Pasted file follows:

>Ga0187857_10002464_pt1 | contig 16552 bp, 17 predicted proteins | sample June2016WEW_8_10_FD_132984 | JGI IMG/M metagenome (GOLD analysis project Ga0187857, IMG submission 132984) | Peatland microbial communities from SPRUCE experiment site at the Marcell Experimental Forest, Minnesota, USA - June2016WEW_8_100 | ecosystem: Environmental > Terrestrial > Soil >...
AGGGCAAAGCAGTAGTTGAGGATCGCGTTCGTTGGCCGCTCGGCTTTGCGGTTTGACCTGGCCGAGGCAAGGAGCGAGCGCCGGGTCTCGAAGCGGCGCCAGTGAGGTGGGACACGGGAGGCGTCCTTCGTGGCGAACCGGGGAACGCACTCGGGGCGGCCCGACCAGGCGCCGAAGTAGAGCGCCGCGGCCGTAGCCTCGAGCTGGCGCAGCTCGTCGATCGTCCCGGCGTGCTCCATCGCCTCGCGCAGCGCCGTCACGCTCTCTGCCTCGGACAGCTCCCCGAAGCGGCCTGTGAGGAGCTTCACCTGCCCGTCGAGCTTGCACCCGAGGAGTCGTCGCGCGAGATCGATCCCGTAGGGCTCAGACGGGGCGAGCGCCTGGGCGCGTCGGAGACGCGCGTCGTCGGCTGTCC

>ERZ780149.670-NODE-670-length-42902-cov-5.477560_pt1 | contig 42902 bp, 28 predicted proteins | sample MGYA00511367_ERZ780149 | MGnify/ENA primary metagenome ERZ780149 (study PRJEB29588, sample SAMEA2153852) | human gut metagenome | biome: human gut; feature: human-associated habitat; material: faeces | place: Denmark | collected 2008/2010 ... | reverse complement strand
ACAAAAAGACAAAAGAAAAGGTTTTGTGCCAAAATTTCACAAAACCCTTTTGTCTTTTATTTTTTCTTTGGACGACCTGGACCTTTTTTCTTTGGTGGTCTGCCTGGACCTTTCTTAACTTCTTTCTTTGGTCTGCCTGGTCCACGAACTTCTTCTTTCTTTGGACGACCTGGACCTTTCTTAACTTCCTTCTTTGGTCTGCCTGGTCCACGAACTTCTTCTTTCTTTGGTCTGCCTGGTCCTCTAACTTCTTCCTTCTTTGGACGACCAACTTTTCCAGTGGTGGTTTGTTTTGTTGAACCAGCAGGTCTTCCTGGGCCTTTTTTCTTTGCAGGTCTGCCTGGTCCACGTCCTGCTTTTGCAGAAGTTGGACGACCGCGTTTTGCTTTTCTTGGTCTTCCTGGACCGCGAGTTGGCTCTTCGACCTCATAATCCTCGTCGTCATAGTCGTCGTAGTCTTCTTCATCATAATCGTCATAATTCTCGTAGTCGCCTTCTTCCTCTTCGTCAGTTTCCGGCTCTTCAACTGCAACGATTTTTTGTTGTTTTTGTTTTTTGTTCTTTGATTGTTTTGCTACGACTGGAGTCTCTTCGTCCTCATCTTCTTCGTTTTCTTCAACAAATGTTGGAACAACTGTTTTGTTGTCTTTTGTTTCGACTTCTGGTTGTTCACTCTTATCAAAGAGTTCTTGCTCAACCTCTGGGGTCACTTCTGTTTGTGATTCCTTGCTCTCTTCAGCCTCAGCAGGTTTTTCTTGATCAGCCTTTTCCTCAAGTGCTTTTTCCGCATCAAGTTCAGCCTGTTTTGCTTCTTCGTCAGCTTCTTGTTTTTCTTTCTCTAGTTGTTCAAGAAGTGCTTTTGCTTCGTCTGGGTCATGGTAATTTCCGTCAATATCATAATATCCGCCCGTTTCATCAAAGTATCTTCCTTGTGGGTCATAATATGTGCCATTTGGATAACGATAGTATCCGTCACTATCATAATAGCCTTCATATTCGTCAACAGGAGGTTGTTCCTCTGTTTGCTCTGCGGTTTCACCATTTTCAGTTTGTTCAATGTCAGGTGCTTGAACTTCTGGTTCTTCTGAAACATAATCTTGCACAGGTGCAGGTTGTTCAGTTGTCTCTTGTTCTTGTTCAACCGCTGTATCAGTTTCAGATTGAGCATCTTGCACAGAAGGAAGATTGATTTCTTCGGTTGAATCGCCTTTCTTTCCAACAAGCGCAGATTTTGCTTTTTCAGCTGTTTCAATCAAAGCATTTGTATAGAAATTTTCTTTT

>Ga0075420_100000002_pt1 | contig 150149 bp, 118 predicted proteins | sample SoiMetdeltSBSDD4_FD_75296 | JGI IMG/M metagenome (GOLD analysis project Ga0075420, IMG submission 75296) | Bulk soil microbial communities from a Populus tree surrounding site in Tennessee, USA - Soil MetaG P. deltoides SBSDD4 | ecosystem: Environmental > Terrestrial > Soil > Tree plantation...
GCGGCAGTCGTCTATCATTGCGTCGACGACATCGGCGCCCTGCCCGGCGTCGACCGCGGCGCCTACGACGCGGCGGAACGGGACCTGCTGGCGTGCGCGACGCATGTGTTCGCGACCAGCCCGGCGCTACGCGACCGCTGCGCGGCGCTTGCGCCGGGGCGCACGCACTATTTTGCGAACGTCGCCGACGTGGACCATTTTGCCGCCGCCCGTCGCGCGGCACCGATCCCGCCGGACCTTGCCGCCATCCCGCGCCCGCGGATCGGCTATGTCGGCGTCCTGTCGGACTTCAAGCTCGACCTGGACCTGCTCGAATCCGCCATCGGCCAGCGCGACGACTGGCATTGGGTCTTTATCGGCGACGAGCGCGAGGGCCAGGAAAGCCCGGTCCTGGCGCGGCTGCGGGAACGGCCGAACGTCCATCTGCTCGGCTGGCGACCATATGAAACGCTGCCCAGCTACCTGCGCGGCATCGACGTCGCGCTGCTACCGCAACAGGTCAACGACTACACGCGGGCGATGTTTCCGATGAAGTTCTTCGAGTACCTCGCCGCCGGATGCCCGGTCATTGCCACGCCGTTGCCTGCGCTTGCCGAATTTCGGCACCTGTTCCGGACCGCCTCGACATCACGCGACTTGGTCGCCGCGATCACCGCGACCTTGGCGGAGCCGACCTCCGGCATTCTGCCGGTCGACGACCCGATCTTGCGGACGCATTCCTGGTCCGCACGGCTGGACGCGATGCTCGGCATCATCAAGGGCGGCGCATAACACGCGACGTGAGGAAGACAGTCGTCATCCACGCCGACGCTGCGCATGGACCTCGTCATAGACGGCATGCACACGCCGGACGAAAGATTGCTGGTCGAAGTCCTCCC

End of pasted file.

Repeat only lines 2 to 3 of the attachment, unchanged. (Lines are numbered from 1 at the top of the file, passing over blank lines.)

AGGGCAAAGCAGTAGTTGAGGATCGCGTTCGTTGGCCGCTCGGCTTTGCGGTTTGACCTGGCCGAGGCAAGGAGCGAGCGCCGGGTCTCGAAGCGGCGCCAGTGAGGTGGGACACGGGAGGCGTCCTTCGTGGCGAACCGGGGAACGCACTCGGGGCGGCCCGACCAGGCGCCGAAGTAGAGCGCCGCGGCCGTAGCCTCGAGCTGGCGCAGCTCGTCGATCGTCCCGGCGTGCTCCATCGCCTCGCGCAGCGCCGTCACGCTCTCTGCCTCGGACAGCTCCCCGAAGCGGCCTGTGAGGAGCTTCACCTGCCCGTCGAGCTTGCACCCGAGGAGTCGTCGCGCGAGATCGATCCCGTAGGGCTCAGACGGGGCGAGCGCCTGGGCGCGTCGGAGACGCGCGTCGTCGGCTGTCC

>ERZ780149.670-NODE-670-length-42902-cov-5.477560_pt1 | contig 42902 bp, 28 predicted proteins | sample MGYA00511367_ERZ780149 | MGnify/ENA primary metagenome ERZ780149 (study PRJEB29588, sample SAMEA2153852) | human gut metagenome | biome: human gut; feature: human-associated habitat; material: faeces | place: Denmark | collected 2008/2010 ... | reverse complement strand